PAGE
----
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Land Of The Glorious
It is just as well that the journey to Kosovo begins in Vienna because the storylines of the two destinations do link up. North-west of Vienna, at the peak of Kahlenberg hill in the very thick of the Vienna woods stands a church, a sort of victory memorial to the 1683 Battle of Vienna in which the Ottomans were ultimately defeated. In this battle the Austrians had Polish help. A plaque in the church commemorates Sobieski, the Polish general. But as you traverse the Balkans, ending up in Kosovo, there are several points of contact and conflict with the Turks. Indeed, the reason why the Serbs have so stoutly dug their heels in against the US-sponsored independence of Kosovo is because the territory preserves many sites of Serbian battles with the Turks. Against this backdrop, imagine Turkey being the first to recognise the independence of Kosovo!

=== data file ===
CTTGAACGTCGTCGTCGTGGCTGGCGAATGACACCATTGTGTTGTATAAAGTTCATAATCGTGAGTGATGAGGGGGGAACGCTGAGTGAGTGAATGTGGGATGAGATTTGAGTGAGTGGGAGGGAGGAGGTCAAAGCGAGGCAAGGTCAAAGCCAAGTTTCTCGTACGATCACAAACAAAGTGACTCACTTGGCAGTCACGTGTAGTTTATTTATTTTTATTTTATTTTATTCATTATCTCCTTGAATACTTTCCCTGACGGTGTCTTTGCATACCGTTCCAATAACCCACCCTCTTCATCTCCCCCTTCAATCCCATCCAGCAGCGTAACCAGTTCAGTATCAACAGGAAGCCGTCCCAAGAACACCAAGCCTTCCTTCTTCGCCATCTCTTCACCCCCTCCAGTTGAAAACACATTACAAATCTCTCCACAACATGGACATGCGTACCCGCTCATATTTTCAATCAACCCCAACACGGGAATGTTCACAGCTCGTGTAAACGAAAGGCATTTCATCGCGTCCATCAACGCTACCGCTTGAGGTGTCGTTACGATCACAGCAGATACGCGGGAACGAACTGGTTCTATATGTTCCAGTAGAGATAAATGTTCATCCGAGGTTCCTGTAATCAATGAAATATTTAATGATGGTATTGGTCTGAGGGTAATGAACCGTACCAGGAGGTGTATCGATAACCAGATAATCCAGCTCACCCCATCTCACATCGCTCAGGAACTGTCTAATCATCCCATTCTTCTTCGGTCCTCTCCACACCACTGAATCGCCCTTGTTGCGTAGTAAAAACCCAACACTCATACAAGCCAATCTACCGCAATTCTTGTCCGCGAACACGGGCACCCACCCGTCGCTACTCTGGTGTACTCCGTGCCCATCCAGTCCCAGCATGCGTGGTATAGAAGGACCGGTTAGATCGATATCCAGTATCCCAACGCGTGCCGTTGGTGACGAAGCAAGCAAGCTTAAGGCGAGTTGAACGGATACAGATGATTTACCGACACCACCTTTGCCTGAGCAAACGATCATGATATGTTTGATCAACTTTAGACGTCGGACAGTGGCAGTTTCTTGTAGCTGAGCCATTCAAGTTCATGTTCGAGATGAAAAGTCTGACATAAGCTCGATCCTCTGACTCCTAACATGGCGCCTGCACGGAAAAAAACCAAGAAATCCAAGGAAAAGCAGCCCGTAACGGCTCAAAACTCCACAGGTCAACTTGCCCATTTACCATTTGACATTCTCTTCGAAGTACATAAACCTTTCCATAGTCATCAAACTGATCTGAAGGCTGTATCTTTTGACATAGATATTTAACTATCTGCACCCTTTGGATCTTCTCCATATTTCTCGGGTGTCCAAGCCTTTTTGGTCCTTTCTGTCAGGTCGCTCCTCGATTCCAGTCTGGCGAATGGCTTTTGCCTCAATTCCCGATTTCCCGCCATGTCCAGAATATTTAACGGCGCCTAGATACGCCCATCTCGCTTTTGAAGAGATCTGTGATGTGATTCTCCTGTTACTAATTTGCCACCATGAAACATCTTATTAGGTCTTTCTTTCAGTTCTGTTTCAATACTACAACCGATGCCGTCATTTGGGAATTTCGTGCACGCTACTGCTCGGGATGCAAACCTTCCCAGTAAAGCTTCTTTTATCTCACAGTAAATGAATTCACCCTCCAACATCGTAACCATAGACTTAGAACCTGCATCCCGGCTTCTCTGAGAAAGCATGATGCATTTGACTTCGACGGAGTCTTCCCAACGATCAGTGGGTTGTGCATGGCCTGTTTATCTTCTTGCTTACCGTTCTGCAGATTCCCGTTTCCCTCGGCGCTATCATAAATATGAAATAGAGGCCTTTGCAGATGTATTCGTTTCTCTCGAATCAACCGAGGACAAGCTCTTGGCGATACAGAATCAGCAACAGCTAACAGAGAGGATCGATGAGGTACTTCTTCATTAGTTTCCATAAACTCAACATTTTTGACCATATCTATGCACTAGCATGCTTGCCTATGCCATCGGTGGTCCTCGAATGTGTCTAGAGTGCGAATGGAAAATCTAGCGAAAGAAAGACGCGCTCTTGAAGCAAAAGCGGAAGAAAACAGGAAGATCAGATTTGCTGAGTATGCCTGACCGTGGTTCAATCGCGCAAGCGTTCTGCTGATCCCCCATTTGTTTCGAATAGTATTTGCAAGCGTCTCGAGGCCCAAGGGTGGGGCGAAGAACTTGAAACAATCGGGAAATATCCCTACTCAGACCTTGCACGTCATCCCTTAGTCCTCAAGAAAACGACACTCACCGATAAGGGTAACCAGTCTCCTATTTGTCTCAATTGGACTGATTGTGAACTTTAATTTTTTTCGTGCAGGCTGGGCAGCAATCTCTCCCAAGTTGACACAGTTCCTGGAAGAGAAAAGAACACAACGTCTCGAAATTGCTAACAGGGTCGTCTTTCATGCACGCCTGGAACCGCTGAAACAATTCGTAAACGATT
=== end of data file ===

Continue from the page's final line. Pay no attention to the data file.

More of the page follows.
The monument which defines Serbian history is on the outskirts of Pristina, capital of Kosovo. It is a tall, square obelisk, like an extra broad clock tower, with a commanding view of a vast plain, the site of the Battle of Kosovo. It was here in 1389 that Serb troops engaged the Turks in fierce combat—and lost. Why, then, do the Serbs ‘celebrate’ this defeat? The significance of the Battle of Kosovo is largely because of the powerful mythology the Serbs have built around it. It is an epic which bards have picked up and is an integral part of Serbian folklore. The epic goes something like this: On the day of the battle prophet Elijah appeared to Serbia’s Prince Lazar. The prince was given two choices by Elijah. Victory in battle and an earthly empire. Or defeat on earth and eternal life in heaven. The prince chose defeat in the earthy battle for a victorious entry into heaven.